• John Degenkolb proves is back to his best after Stage 3 of the Dubai Tour. (ANSA)Source: ANSA
The queen stage of the Dubai Tour has been shortened in anticipation of desert storms that caused unrest in the peloton on Thursday.
By
Sophie Smith

Source:
Cycling Central
3 Feb 2017 - 7:55 AM 

Organisers have opted to avoid exposed roads through sand dunes and move the start from Dubai to Hatta, cutting the race to Hatta Dam by 63km.

“In consideration of today’s weather conditions and the forecast for worse tomorrow, with most of the route being due to take place across the desert, the race management in agreement with the commissaries panel have decided to modify the route of stage four,” an official statement read.

It’s a move the peloton will surely welcome after its in-race request for stage three to be neutralised amid what was described as a “proper sandstorm” on the way to Al Aqah yesterday was overruled.

“I think I still have about a kilo of sand in my shoes,” Koen de Kort said after piloting Trek-Segafredo teammate John Degenkolb to line honours.

“It was unbelievable, I was just breathing in sand. There was sand on the road everywhere, it was like riding on the beach basically. I thought we were doing a beach race there for a while.

“I was in the first echelon and the road was really narrow, and then we had about only half the road left to ride on, I reckon it was about a metre that we could ride on, the rest was deep sand.”

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Crosswinds shattered the peloton that split into three main echelons with Degenkolb (Trek-Segafredo) and race leader Marcel Kittel (Quick-Step) both caught out about halfway into the 200km stage.

The bunch regrouped before nominated riders approached UCI commissaries to ask if the race could be neutralised due to the conditions, but were overruled.

“I think then it was already too late because basically, it was over so the conditions were getting better and better again,” Degenkolb said.

“The conditions were on the limit, or over the limit. I wish we could have avoided a situation like this. I understand also the organisers and the jury that in a moment like this when you have the sandstorm there is not so much you can do, but you have to think about these kinds of things before.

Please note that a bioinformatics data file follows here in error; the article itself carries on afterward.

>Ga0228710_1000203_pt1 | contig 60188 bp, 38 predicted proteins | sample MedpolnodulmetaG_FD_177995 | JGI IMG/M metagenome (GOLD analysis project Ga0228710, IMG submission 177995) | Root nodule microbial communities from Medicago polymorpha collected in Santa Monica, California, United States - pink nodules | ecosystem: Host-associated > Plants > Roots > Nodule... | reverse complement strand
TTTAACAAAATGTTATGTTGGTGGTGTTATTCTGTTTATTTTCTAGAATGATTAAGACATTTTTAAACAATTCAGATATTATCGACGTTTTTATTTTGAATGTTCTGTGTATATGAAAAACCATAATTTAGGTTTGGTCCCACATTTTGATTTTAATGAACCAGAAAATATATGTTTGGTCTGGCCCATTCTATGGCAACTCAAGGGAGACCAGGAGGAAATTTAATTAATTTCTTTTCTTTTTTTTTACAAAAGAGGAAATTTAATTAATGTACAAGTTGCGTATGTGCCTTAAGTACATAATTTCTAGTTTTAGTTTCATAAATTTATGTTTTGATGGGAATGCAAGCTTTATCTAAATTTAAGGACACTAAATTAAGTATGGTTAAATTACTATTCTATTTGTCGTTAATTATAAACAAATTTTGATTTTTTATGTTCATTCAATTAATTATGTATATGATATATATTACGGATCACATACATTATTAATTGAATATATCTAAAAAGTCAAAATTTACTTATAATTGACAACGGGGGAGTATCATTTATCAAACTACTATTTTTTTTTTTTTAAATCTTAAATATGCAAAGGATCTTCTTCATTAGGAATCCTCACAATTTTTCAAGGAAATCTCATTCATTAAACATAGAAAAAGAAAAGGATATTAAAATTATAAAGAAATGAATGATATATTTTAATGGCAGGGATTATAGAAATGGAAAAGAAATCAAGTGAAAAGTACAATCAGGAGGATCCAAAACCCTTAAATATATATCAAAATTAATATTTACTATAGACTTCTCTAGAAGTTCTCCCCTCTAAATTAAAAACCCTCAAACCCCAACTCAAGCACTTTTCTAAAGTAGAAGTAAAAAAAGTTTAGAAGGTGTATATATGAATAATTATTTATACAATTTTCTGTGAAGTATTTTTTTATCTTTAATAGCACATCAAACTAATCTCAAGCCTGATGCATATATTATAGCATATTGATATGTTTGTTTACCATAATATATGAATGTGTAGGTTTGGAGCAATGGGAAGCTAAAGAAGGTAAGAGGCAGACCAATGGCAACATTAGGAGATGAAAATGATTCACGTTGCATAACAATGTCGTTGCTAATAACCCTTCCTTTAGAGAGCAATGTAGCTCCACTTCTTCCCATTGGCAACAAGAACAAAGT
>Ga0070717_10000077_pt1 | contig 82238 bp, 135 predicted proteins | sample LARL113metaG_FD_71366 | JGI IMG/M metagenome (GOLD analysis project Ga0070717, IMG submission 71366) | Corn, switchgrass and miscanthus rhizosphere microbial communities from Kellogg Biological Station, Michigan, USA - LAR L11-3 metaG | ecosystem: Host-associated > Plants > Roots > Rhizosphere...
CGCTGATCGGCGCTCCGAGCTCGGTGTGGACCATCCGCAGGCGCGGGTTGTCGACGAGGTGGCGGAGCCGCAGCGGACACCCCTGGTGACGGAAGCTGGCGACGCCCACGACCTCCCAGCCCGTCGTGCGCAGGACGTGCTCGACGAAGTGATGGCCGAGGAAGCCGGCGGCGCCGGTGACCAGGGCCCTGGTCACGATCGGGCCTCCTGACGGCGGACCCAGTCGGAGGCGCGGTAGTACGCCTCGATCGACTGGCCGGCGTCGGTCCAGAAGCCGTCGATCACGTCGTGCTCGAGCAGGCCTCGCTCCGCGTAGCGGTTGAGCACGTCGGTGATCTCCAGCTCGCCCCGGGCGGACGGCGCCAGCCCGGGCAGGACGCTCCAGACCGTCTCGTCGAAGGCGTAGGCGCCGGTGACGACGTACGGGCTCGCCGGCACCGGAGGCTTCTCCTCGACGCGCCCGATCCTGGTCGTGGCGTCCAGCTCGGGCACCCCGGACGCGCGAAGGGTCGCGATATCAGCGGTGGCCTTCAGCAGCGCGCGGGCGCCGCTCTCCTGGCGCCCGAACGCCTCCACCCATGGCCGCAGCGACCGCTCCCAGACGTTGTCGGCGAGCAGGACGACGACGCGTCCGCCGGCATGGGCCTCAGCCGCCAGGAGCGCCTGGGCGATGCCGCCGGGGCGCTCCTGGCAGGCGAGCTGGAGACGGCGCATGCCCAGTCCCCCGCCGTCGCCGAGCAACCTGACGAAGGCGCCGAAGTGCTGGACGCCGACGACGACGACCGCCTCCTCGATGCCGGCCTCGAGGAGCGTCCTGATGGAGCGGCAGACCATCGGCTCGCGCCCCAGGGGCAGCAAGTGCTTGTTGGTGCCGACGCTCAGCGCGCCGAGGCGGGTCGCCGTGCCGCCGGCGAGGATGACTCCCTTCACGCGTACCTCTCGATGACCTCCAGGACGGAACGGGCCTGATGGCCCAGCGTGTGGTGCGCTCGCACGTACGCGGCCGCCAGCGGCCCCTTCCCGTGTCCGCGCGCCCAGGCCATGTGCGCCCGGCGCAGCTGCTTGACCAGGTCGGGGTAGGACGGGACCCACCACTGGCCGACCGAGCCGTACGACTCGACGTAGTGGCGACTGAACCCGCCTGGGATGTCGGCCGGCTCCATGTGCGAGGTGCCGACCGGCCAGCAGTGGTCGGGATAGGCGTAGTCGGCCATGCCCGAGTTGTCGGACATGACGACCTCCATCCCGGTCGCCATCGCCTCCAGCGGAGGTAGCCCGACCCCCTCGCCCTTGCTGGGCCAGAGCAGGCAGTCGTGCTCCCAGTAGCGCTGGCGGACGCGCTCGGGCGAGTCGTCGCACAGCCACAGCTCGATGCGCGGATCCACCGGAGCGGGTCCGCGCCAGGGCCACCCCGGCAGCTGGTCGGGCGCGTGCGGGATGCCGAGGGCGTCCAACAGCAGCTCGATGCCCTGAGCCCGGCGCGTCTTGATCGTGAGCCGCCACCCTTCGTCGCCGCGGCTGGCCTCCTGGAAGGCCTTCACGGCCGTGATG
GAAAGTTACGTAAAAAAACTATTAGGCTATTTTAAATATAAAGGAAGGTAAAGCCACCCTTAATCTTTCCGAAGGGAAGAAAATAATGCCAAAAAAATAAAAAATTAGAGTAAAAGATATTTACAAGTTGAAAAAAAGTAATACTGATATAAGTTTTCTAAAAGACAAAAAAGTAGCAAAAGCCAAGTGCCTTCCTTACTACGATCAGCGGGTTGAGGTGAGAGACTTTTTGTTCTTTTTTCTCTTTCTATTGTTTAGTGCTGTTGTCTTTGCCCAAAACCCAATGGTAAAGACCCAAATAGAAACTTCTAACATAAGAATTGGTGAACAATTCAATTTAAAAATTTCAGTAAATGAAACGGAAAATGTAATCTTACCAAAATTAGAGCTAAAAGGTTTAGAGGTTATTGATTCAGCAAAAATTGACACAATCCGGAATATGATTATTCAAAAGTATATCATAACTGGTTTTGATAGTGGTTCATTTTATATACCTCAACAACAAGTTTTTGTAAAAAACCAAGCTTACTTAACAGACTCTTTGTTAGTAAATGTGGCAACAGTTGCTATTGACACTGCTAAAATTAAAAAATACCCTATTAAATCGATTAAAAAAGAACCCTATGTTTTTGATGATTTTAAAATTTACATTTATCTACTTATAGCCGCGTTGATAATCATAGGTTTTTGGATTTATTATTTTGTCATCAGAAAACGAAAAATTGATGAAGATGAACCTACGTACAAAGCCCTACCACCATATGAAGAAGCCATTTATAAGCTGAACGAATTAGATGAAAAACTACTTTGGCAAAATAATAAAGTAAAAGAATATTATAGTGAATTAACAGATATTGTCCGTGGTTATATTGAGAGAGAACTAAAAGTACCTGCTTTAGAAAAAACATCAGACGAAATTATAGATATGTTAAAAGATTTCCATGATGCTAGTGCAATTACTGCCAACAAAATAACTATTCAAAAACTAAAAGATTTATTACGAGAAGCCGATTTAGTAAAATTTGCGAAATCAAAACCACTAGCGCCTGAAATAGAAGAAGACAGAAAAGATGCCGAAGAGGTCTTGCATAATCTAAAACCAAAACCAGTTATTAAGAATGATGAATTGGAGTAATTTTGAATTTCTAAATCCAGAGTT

“I think you could have done it a little bit better and just avoid this but in the end, I also can understand the decision that after we asked that we have to neutralise it, we also keep on going.”

The peloton decided instead to temporarily stop riding, letting a controlled time gap to a four-man breakaway blow-out before resuming business when the race moved into mountain protected territory.

“We agreed together that we’d just ride easy because it was super dangerous. There were sand dunes on the road and, yeah, if you are a little bit more in the back then you have no possibility to avoid a crash,” Degenkolb said.

The German sprinter survived the melee to make the tough day worthwhile with a stage win, which doubled as his first for the season and with the new team he joins as a marquee classics man this year.

Trek-Segafredo got its timing right in the tailwind finish, moving up with around 1.2km to go and encouraging Degenkolb to victory ahead of Reinardt Janse van Rensburg (Dimension Data) and Sonny Colbrelli (Bahrain-Merida).

“Races like this are of course also mental games and I want to be successful but it’s just great to get support like this from the team,” Degenkolb said.

“For me, that’s crucial because in the end you are winning these races also in your head and of course you can also lose it. It was great that the team just kept believing in me, even after I didn’t feel super great after that sandstorm. It was amazing. We had a super good lead-out, it was perfectly timed, I could jump on [Reinardt’s] wheel and luckily in the last few metres I could also overtake him.”

The fourth stage of the Dubai Tour to Hatta Dam is now 109km long though with the hilly finish should still prove decisive to the general classification, as it has previously.